Last December, I was worrying about the future of this blog. I had a long list of potential post topics, but every week it was a struggle to choose one I liked enough to write about. The meta-blogpost Running out of ideas was round one of my attempt to solve this problem with the scientific method: hypothesizing about the cause of my predicament, and making testable predictions that would distinguish between competing hypotheses. Now it’s time for round two: analyzing the data I’ve collected and drawing conclusions.
First, let me remind you of my four guesses at what was causing my blogging struggle:
- I started the blog with a finite set of post ideas, and I was finally running out.
- When my idea list got long, I was less likely to record new ones.
- Every week I was looking to my list to see what to write about, so I had no reason to come up with new ideas.
- My feelings were mistaken and I was adding new ideas at the same rate as ever.
To test these hypotheses, I decided to set aside my list of ideas and start a new one, this time recording the date each new idea arrives. And when an idea became a published post, instead of just deleting it from my list I would add the date of publication and move it to a separate list. That way I would be able to keep track of both my changing rate of idea generation and my distribution of posts based on old or new ideas.
Under each hypothesis, I tried to envision what kind of data I would expect:
- I will rarely add new ideas to the list, and most of my blog posts will be from old ideas.
- I will generate lots of new ideas at first, but as time goes on that number will decrease.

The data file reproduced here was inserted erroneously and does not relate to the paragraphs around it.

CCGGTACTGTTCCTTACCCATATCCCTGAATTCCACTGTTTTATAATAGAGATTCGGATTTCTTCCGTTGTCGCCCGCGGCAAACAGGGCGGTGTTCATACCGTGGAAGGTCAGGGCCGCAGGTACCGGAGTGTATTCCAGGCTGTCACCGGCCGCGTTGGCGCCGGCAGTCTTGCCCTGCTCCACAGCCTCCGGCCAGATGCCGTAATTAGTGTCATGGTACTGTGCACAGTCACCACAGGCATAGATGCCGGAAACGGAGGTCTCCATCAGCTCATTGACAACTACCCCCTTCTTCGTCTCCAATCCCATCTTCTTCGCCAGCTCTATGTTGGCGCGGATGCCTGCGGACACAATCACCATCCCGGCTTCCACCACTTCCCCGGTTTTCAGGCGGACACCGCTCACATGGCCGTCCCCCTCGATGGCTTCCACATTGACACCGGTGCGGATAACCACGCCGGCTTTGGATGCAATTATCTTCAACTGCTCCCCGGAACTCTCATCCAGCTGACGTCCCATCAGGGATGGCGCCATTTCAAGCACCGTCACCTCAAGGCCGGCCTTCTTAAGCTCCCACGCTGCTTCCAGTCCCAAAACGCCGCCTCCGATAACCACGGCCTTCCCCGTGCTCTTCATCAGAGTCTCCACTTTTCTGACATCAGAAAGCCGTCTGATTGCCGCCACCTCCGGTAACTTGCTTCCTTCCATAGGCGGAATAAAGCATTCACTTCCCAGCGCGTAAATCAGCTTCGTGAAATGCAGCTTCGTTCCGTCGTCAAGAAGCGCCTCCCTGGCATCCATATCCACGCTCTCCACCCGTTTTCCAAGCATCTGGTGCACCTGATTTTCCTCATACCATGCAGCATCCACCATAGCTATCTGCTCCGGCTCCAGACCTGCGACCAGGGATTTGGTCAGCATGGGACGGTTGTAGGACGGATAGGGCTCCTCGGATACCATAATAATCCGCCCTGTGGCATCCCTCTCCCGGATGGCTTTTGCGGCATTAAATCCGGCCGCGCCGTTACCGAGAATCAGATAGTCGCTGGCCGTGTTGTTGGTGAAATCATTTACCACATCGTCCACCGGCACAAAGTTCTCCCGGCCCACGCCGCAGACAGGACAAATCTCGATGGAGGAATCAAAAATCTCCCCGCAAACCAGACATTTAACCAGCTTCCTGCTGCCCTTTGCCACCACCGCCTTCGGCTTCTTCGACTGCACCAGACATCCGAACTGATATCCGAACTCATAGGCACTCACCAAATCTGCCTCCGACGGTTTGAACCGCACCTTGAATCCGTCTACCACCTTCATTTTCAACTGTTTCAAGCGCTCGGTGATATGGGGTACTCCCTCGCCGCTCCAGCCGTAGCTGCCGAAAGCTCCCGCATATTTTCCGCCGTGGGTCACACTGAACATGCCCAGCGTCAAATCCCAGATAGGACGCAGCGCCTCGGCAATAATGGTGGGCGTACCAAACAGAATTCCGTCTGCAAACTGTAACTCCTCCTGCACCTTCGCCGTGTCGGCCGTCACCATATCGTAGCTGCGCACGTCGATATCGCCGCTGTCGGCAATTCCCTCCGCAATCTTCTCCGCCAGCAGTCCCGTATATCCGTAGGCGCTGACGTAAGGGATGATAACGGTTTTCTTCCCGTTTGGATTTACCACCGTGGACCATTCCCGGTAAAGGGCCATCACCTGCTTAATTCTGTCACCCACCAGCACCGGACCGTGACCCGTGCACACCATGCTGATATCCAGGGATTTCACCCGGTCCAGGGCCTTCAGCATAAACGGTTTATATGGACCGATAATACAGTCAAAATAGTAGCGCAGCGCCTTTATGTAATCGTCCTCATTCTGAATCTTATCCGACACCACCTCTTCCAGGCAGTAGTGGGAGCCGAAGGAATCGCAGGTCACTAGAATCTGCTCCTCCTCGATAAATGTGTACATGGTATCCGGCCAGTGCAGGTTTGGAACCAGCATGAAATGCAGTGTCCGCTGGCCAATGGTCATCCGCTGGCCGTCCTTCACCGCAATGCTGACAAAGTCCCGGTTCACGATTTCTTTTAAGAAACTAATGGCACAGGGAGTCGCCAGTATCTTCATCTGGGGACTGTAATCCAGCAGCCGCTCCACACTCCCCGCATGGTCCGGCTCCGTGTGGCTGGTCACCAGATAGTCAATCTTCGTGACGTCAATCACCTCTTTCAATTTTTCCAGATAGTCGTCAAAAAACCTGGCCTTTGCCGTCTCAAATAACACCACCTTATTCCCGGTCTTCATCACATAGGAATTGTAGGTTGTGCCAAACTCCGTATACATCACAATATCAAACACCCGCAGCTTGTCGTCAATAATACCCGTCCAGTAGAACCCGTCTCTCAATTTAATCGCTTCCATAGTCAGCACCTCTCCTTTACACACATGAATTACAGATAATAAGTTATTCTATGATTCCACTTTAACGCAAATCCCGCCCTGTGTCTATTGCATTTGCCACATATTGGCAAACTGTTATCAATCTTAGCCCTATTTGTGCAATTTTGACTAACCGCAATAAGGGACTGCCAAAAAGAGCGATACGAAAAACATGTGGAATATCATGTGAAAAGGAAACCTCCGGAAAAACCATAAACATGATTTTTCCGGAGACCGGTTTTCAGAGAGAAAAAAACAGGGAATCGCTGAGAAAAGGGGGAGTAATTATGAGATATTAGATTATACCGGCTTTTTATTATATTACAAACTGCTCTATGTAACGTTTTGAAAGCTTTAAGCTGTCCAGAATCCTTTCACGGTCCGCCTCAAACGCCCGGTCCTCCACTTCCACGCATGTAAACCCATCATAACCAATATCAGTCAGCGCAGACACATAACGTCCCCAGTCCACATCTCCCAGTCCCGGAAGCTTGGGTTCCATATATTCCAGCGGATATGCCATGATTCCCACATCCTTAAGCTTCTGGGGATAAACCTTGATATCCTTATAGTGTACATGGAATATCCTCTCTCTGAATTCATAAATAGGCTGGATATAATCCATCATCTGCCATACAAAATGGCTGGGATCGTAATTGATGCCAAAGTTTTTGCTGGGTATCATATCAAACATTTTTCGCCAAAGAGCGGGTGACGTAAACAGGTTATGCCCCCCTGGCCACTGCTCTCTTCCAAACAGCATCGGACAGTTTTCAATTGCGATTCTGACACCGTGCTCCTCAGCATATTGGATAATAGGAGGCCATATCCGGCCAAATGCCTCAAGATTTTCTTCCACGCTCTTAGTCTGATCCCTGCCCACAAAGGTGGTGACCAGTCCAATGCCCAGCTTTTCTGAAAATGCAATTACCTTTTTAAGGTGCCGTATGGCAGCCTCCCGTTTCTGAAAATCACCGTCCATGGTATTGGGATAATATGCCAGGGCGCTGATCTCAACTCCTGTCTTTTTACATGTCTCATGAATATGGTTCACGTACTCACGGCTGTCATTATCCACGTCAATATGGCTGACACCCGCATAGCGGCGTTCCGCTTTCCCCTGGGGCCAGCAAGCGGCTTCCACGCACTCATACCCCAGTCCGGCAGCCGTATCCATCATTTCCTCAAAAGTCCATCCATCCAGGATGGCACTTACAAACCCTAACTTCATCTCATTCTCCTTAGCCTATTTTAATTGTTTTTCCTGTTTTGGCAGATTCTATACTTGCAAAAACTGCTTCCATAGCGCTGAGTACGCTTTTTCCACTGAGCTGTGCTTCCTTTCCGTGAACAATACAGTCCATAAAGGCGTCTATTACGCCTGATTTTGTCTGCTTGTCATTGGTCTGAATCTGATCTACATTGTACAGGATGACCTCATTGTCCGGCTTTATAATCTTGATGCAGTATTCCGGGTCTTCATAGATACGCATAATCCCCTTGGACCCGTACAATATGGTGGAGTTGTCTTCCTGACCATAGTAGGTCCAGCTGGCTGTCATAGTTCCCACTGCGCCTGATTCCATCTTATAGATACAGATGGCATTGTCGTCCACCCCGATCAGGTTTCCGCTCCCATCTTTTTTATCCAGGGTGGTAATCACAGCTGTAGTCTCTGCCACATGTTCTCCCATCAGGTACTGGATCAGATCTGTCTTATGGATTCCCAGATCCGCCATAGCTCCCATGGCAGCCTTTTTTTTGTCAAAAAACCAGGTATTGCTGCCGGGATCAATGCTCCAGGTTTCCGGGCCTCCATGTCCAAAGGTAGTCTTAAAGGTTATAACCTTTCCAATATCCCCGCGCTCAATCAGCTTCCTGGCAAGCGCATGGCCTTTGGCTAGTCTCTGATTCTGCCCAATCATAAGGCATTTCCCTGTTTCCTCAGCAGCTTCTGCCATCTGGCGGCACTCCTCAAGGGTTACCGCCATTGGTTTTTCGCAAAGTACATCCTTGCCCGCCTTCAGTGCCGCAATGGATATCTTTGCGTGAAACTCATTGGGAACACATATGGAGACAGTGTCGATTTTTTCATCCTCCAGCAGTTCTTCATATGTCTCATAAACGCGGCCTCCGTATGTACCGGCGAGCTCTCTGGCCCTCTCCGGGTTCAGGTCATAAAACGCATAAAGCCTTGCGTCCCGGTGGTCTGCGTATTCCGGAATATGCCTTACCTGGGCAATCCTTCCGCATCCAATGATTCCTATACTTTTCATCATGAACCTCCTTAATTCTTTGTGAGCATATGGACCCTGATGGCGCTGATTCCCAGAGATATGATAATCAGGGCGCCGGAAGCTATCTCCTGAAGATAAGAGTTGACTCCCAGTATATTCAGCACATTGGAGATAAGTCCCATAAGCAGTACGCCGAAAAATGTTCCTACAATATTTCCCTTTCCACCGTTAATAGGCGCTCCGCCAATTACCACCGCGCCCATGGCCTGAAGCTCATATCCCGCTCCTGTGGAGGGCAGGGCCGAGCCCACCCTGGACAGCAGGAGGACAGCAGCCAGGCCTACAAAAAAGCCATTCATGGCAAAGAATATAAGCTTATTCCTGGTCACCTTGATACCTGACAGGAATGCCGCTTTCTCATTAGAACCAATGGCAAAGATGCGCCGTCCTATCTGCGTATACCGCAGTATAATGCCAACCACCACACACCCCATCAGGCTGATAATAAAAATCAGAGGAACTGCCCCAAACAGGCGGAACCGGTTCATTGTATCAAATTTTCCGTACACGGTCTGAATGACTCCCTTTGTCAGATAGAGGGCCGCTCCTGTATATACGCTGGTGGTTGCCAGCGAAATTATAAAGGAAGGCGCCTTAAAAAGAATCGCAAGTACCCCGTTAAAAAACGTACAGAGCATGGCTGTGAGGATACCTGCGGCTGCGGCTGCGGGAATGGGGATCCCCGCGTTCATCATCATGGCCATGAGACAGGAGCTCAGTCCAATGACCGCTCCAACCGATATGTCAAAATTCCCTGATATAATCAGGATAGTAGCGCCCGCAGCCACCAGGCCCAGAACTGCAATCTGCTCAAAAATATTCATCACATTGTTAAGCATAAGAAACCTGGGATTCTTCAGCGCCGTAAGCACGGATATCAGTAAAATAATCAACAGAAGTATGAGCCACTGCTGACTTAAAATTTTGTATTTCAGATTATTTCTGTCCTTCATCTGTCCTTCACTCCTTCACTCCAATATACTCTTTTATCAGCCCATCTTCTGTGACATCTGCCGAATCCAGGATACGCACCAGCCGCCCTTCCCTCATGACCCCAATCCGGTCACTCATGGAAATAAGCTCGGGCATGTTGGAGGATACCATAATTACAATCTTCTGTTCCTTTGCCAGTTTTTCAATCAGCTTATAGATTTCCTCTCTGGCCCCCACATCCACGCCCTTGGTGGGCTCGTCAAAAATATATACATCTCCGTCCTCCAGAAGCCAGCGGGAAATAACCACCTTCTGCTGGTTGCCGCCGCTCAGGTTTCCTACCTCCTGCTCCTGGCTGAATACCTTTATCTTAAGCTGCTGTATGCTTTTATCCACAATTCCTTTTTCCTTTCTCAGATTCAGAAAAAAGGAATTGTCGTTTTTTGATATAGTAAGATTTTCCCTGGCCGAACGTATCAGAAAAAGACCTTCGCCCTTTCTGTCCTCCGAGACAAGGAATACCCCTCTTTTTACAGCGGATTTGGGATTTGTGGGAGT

- I will generate very few ideas at first, until I break the “look to the list” habit and start coming up with ideas again.
- I will experience very little change in rate of idea generation over the course of the experiment.
Now on to what really happened!
Here’s a histogram of how many ideas I generated each week over the course of the experiment:
This fits Hypothesis 2 best: I was surprised how many new ideas I was recording every week right away, so Hypothesis 1 (no new ideas at all) and Hypothesis 3 (no new ideas at first) were out. At first it looked like Hypothesis 4 (it’s my imagination) might also be in the running—I averaged an idea every couple days for the first ten weeks or so—but at about the two-month mark the well suddenly dried up and I dropped down to about one new idea per week on average. At about that time, I also started struggling again to decide what to write every week, so I don’t think I the feelings I was having last December were unjustified.
That leaves Hypothesis 2: it was the very multitude of ideas on my list undermining my ability to have new ones! In retrospect, I have been observing lately that I’ll feel like I’ve had some new ideas, but when I go to my list to pick one for a blog post, I won’t have logged them. When the list is short, that’s not an option—each new idea is so valuable, it’s much more urgent to write it down right away.
Incidentally, the distribution of wait times between having an idea and turning it into a finished blog post is also pretty interesting:
Half of my blog posts come from ideas I’d had in the previous week, but most of the others had been ruminating for over a month. I like this mixture: some ideas need time to mature or a series of prerequisite blog posts to build up to them, but I also like being able to dash off a short piece on whatever I’ve been thinking about recently. Looks like most of my posts fall neatly into those two categories!
The evidence suggests that when I feel like I’m having no new ideas, it’s actually because my long list of old ideas is making it feel less necessary to record the new ones. The uncomfortable solution is to archive that old list and start a new one! So that’s what I’m doing again, and will probably keep doing every few months from now on.
See you next week, but who knows what the topic will be!